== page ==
Psalm 69 by Ministry
After a few less well-known albums recently, I think it's time to get back to an album some people are familiar with. An album that will incite some discussion. Something to get people going "huh, you like what?" or "what do you mean overlooked?" or "hell shit YES, Ministry RULES". My guess is that a few people I know, or who are reading this, have once owned this album only to forget about it, or sell it, or something else along those lines. Or maybe you always steered way clear of Ministry and the kinds of freaks who listen to them. Well, whatever your feelings are, or have been, about Psalm 69 (once fully known as Psalm 69: The Way to Succeed & the Way to Suck Eggs) there's one thing that is certain: the album flat out ROCKS.
Now, this isn't your average Led Zeppelin, or Metallica, rocks-out-the-jams kind of music though. No, when I say that this album rocks I mean it in the nastiest, most sincere kind of way. It's like biting into a lit lightblub, getting pretty badly electrocuted, and then chewing on the glass for a while before spitting out the whole bloody mess in George Bush's face. It's the kind of album that could inspire Eeyore to start hitting the meth with Tigger and form a rock band just so they could trash the shit out of Pooh's house. Yeah, something along those lines. It used to make for some great pre-game music back when I was playing defensive end on my high school football team and I think THIS is the album I would be listening to REALLY loudly on my iPod to get psyched up if I was an iPod listening Olympic snowboarder. Needless to say, it's a long way away from the first song I ever heard by Ministry, the synth-poppy "Everyday is Halloween".
Psalm 69 is a perfect blend of rock, metal and industrial. I'm sure the album would appear on any list that took a good look at the best industrial albums ever released but I can't say that I've really ever heard anyone honestly consider this as a great album outside of those circles. To me, it is right up there with The Downward Spiral as the two albums that are the pinnacle of industrial rock and that (sadly) had so much to do with influencing (popular) crappy nu-metal.
Easily one of the most anticipated albums from that year, especially after Nine Inch Nails had helped bring industrial metal to the mainstream with the success of the overtly Ministry-worshipping Pretty Hate Machine, Psalm 69: The Way to Succeed & the Way to Suck Eggs represented the high point of Alain Jourgensen and Paul Barker's incarnation as loud-as-hell electro-thrashers. The pump had been primed the previous year with the fierce "Jesus Built My Hot Rod," featuring Gibby Haynes from Butthole Surfers on vocals ranting over a galloping molten explosion of beats and feedback. Presented in a slightly edited version here, it's still the high point of the album, while a reworked version of its B-side, "TV Song" (here called "TV II" and with Jourgensen on vocals instead of Chris Connelly), also makes for some good noise. Throughout, however, Ministry as a unit shows their facility for straightforward, brutal noise crossed with clinical, on-the-money arrangements, whether it's the collage of crowd-riot samples bubbling throughout "N.W.O." or the chantings of Christian praise on the title track. As a role model for any number of nu-metallers down the road, Psalm 69 is often terribly underrated, but where Ministry succeeds while so many failed easily has to do with sheer vitriol only slightly tempered by the overwhelming hugeness of the songs. Consider the massive impact of the drums on "Just One Fix" as they lead into tightly wound, downward-spiral riffing or the hyper-speed clatter of "Hero" and "Corrosion." Jourgensen's rasped lyrical visions of a corrupt America, drug addiction, mindless patriotism, and religious hypocrisy aren't per se revelatory, but anyone who lived through the Bush years -- either father or son -- might find plenty to sympathize with. Secret highlight: "Scarecrow," which takes the massive slow pound of Led Zeppelin's "When the Levee Breaks" and takes it to a strung-out, harrowing new location.As you probably realize, this is not your typical EAR FARM pick. People who know me might not have guessed that I used to listen to this album. Used to listen to it a lot. In fact, listening to it again these past few days I'm pleasantly surprised to hear all of these songs again, but proceed with caution. This music very well could make your ears bleed and isn't for all tastes, namely some of those who I know are reading this site. If you're still with me though, go listen NOW.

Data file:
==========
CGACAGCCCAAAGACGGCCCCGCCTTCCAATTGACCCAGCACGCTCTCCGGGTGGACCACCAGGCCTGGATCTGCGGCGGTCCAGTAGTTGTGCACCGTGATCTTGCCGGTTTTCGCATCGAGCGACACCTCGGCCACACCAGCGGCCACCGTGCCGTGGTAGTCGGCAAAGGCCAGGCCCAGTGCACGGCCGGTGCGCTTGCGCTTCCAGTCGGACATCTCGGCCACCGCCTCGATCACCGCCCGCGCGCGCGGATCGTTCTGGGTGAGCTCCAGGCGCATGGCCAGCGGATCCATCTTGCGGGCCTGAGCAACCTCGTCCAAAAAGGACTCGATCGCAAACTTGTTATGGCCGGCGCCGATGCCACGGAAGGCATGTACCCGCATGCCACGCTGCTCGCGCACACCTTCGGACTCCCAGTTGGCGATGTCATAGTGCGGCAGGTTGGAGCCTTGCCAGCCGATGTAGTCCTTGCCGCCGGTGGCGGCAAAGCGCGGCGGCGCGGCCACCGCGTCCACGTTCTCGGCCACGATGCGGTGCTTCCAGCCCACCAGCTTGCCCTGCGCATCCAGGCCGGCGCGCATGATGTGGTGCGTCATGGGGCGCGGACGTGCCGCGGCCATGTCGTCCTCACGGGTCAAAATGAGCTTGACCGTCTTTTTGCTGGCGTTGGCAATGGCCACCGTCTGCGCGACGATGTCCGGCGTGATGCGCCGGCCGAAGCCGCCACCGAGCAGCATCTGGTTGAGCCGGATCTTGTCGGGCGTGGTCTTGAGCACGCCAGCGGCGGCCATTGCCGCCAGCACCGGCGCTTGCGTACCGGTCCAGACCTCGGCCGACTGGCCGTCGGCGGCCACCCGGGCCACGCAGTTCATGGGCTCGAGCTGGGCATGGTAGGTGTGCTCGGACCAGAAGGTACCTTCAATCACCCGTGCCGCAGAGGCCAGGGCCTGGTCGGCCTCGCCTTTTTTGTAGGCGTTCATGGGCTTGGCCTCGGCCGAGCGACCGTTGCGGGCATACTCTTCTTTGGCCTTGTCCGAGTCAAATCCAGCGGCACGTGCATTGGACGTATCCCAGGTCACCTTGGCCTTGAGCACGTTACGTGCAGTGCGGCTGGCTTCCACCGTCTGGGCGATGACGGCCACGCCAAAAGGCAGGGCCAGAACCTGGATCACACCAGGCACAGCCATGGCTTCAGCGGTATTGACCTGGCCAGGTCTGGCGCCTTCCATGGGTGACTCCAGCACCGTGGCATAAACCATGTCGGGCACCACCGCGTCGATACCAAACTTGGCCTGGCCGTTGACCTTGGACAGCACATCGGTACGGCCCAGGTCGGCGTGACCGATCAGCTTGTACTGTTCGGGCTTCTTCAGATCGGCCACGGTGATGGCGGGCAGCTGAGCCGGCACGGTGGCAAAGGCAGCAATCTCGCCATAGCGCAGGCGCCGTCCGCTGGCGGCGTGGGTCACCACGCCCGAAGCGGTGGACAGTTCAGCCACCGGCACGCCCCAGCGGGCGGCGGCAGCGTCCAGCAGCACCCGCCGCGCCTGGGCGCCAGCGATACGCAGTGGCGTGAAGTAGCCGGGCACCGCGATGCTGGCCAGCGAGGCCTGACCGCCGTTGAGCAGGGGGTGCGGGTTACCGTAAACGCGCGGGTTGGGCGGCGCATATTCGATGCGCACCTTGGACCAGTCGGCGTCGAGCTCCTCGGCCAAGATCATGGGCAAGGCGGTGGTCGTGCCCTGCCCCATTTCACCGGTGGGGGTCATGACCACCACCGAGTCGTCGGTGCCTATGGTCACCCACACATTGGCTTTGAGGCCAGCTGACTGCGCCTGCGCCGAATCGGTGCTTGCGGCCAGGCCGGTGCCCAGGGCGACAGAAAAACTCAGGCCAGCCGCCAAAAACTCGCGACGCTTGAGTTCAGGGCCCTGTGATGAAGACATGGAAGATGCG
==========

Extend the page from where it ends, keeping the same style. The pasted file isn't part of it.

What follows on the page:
"Just One Fix" "Hero" "Jesus Built My Hotrod"
Previous Overlooked Albums from the 90's:
#1 - Saturnalia by The Wedding Present
#2 - The Inevitable by Squirrel Nut Zippers
#3 - This is Our Music by Galaxie 500
#4 - Dusk by The The
#5 - Fantasma by Cornelius
#6 - New Wave by The Auteurs
#7 - I, Jonathan by Jonathan Richman
#8 - Futureworld by Trans Am
#9 - Harmacy by Sebadoh
#10 - Cure For Pain by Morphine
#11 - God Fodder by Ned's Atomic Dustbin
#12 - Seven by James
#13 - Why Do Birds Sing? by Violent Femmes
#14 - Blank-Wave Arcade by The Faint
#15 - Dog Man Star by Suede
#16 - Beatsongs by The Blue Aeroplanes
#17 - Don't Try This At Home by Billy Bragg
#18 - 1992: The Love Album by Carter USM
#19 - Time Was Gigantic...When We Were Kids by The Durutti Column
if you'd like...
Pitchfork's top albums of the 90's
1st version of their list
Another site does their own "Overlooked of the 90's":
Top 30 'Other' Albums of the '90s